There was great comfort in knowing my child was not an alien freak baby and that I was not alone in my nightly battles. I also discovered that when it comes to parenting on barely any sleep, if you didn’t laugh you would cry. A lot. And possibly never stop.

So I guess I wrote this book in the hope it would provide some laughter and comfort to tired parents.

I can’t tell you how to get your baby to sleep. I won’t tell you how to get your baby to sleep. In fact, I have no sleep advice whatsoever. However, I can tell you that with the help of coffee, wine and a sense of humour – you WILL survive those sleepless nights.

‘100% of babies do not do things by the book.’


Have you almost passed out doing  Pantley or cried yourself out following Ford? Are you too damn tired to try another stupid sleep solution that probably won’t work anyway? Then help is at hand!

In my quest for sleep, I finally stumbled across a technique that worked for my babies.

The effort-free G.O.T.O.S.L.E.E.P method is designed for the extremely exhausted and guarantees to get any baby to go sleep… eventually.

Get yourself ready for bed before you start your baby’s bedtime routine.

Babies can take several hours to fall asleep, so you need to be comfortable and ready to slip straight into your own bed with your baby once you have given up trying to put her down in her cot.

Organisation is key to a successful bedtime.

Before you begin baby’s bedtime routine, empty your bladder and ensure your smartphone is fully charged. Trying to get your baby to sleep is a good opportunity to enjoy some quality screen time. You may be trapped under a baby, but you have the world at your fingertips.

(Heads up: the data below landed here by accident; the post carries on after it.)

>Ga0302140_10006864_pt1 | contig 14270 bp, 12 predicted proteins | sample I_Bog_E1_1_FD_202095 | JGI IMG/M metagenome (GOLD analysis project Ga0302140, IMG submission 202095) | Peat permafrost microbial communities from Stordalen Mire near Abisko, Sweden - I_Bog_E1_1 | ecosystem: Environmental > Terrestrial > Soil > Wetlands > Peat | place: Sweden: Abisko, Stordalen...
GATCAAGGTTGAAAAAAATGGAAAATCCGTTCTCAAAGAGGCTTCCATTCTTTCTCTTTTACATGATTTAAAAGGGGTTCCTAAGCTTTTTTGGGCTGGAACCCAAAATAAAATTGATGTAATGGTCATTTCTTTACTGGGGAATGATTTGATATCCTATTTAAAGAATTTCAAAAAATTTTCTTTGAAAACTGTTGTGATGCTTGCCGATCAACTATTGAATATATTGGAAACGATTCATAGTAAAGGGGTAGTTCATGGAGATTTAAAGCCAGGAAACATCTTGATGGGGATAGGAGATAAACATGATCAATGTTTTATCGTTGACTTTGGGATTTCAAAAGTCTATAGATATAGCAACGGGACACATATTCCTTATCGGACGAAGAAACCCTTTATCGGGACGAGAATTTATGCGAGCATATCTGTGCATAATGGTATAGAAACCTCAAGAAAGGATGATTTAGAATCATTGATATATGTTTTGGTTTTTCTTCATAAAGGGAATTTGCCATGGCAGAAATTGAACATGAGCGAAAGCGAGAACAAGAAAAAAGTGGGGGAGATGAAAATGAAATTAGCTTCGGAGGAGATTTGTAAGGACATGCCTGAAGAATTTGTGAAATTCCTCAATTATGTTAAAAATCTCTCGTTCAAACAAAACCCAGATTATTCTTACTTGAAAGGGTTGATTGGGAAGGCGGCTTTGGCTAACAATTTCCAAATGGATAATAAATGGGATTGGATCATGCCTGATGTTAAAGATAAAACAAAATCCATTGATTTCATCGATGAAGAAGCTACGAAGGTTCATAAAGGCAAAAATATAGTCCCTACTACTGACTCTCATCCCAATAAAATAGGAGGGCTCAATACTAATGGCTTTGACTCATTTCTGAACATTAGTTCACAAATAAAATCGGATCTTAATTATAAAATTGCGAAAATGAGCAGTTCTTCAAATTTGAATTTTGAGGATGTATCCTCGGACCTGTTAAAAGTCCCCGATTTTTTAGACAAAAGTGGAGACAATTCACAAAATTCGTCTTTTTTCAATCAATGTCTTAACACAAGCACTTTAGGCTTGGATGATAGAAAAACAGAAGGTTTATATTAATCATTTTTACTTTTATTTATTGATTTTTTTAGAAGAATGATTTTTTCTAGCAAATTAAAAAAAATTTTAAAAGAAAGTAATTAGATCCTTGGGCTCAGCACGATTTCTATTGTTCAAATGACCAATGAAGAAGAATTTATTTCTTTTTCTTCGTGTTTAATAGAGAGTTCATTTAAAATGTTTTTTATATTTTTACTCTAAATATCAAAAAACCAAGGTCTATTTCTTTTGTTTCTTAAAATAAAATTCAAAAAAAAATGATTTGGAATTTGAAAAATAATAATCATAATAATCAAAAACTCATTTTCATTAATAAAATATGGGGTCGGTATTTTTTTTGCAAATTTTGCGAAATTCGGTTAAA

Transfer Ready. Is your baby drowsy but awake?

Then she is not Transfer Ready. Wait until she is in a deep sleep. Then wait another ten minutes, just to be sure. Recent studies have revealed that 99 per cent of babies believe that drowsy but awake is bollocks, so do not make the transfer too soon.

Only you.

If your baby refuses to sleep anywhere other than on you, then rest assured this is completely normal. The solution is actually quite simple. Stock up on coffee until the phase passes.

Sleep crutch.

It is very useful to make a rod for your own back. If your baby will only sleep in bed with you, let her. (Although, this is not advisable if you smoke, drink alcohol or sleep on a bed of nails etc etc.)

If she will only settle after a feed, then feed her. If you need to rock or sing her into dreamland, do it. These fail proof sleep-inducing techniques have been successfully getting infants to sleep since babies were invented. If it’s not broke, don’t fix it.

Learn not to sleep.

In the beginning, trying to get a baby to sleep when you have been awake for three days is tough. But do not fear. Eventually your body will become accustomed to the sleepless nights and you will get better at parenting while exhausted.

 “Studies show that 100 per cent of sleep-deprived humans survive parenthood.”

Eye contact.

It is very important that you make eye contact with your baby when settling her at

night. That adoring look she gives you is often the only thing that will stop you from selling her to a travelling circus.

Escape. The baby is finally asleep!

Did you know that sleeping babies have the ability to sense when their parent is about to leave the room?  To avoid waking the baby, you must exit with extreme caution. Do not breathe, do not rush and whatever happens do not look back.

Pour yourself a large drink.

Once you have left the baby’s room, immediately pour yourself a glass of wine and relax (for about 15 minutes until the baby wakes up again).

To read more the book is available in most bookshops or on Amazon in Hardcover or on Kindle.